Well anyway, we had started to grow apart and my father could sense this. He thought throwing us into a car and a hotel for a week would help of find even ground. The plan was to drive 13 hours over the course of two days and end up in Reno. We had reservations on the second day for the next five days. Upon the seventh day we were to head back. Well that had been the plan.
We left early in the morning around 6 am and drove most of the day stopping only for gas and my mother's before mentioned bladder. We ended up in Reno by 7pm that evening. My mother had a way of pushing you to drive on when the destination was an in fact a casino.
We stopped at the Reno Hilton and tried to check in. There turned out to be a national bowling tournament in town and every room was reserved. Our room wasn't ready and wouldn't be ready until 2 pm the next day. We called around and there were no rooms in the whole of Reno.
Taken from where we stayed the night.
We would dine in a five star hotel eating prime rib and sleep in a car. A Lincoln town car was made for driving and not camping. I can still remember the seatbelt poking me in the back and the smoke from my mother’s cigarettes. She smoked a lot that night. I guess she was nervous about what she was going to tell my father.
As I was starting to feel like a homeless person the sun peaked over the hills. She asked, "Do you want to go have breakfast with me at Calneva, an older casino closer to downtown. I jumped up in my seat and started the car.
A few hours later we called my dad and told him that we got to Reno early and stayed in the Lincoln inn. It took a few seconds before he asked, “Where is the Lincoln inn.” He knew Reno very well and didn't recall that motel.
I can still see my mother on that payphone telling him, "right now it is parked in the parking lot."
From three feet away I could hear the laughter on the other end of that call. When he stopped he told us, "It serves you right for not following the plan.”
We checked in, lying down in our beds, claiming to rest for a while before starting our vacation. A few minute later my mother asked, "Do you want to go downstairs to the casino?” Not sure why I said yes but I did and we headed for the casino.
I remember taking a class about how to play blackjack and mom headed off to the slots. When I was finished I headed to the blackjack tables to try what I learned in the casino sponsored class. I started with thirty dollars and soon double it. When I start to loss I move on to another table. Soon I had a hundred dollars and was paying two hands of cards at a time. I won more and loss track on my winnings. About the time I placed thirty dollars on each hand my mom came behind me and announced, "James honey, I lost my purse and do you know how much money your betting, that’s a lot of money." just as I lost the money, all 60 dollars of it.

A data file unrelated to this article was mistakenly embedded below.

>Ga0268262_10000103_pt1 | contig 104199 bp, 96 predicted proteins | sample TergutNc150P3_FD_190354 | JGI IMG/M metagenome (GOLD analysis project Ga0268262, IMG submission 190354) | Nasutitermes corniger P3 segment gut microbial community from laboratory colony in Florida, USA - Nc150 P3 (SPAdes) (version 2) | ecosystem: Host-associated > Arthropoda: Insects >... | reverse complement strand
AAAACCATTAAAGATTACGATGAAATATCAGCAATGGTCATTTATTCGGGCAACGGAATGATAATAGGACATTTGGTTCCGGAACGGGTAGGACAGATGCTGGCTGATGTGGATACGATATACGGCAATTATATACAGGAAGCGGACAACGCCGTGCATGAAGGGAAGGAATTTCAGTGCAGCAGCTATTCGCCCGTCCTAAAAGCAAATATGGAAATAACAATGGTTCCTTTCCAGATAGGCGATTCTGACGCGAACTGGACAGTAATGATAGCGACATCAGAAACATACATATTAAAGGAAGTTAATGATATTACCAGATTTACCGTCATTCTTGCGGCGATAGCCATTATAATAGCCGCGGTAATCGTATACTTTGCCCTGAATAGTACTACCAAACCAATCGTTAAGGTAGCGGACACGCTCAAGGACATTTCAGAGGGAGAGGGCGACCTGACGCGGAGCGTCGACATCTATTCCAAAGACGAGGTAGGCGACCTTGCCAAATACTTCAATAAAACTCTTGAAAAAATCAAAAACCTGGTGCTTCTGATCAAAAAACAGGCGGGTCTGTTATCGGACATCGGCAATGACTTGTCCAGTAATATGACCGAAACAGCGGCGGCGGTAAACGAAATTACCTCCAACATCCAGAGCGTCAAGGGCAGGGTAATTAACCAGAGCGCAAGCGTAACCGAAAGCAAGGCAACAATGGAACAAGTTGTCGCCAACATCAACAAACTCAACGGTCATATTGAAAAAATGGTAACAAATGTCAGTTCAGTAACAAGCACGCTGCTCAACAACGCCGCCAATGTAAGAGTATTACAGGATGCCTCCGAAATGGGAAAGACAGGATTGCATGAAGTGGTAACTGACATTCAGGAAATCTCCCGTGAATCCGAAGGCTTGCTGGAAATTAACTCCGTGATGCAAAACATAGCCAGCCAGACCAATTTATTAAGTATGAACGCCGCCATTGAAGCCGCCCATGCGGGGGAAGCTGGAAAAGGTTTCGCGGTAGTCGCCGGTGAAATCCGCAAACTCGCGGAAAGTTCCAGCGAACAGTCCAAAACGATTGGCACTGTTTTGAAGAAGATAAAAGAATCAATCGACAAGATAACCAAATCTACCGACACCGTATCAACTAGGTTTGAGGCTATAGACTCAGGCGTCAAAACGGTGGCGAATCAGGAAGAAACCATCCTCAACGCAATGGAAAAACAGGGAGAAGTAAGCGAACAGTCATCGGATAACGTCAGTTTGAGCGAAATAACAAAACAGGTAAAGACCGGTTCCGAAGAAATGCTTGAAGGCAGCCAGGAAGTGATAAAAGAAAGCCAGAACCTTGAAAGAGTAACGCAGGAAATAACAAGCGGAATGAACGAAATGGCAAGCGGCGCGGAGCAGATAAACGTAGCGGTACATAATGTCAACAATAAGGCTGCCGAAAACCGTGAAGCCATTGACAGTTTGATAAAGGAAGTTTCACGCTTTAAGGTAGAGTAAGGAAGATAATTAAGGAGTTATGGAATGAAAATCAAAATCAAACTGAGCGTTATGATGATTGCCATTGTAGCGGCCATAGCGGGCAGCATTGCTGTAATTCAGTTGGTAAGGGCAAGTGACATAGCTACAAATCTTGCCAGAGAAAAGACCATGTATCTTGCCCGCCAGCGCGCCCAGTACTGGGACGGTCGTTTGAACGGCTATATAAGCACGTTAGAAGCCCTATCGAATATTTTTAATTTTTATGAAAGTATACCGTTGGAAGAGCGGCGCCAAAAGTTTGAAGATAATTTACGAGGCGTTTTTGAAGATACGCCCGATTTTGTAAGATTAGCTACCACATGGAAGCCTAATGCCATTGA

After losing my nerve to do it again and my mom losing her purse I jumped up from the stool and headed off to look for my mothers purse. Lucky she had left it where it crossed paths with security guard. My winnings came to about 400 dollars and have never been that lucky at cards since, but will never forget the story of my trip with my mom and the Lincoln inn.
I miss her, too.
The last post was about my father mostly. There are many stories of my dad and just as many about my mother. Not just the stories involving her bladder and passing truckers. People remember her for the way she was right before she passed from this earth. She used to be a very out going person much like my own wife. She would drag my dad out camping, visits to friends, over night stays to family, or just picnics in the park.
Over time I will share as many stories about her as I can remember.
I call this one the Lincoln inn.
When I was 21, I was in college and was at that point in my life where I still went home on the weekend with laundry and came home for the summers. One day my dad asked if I would take my mother to Reno, Nevada. She hadn't been in a while and he didn't want to go. I think it had something to do with over the years. Look at me saying that as if it was a decades. It was three years, from the time I left for college and my third year.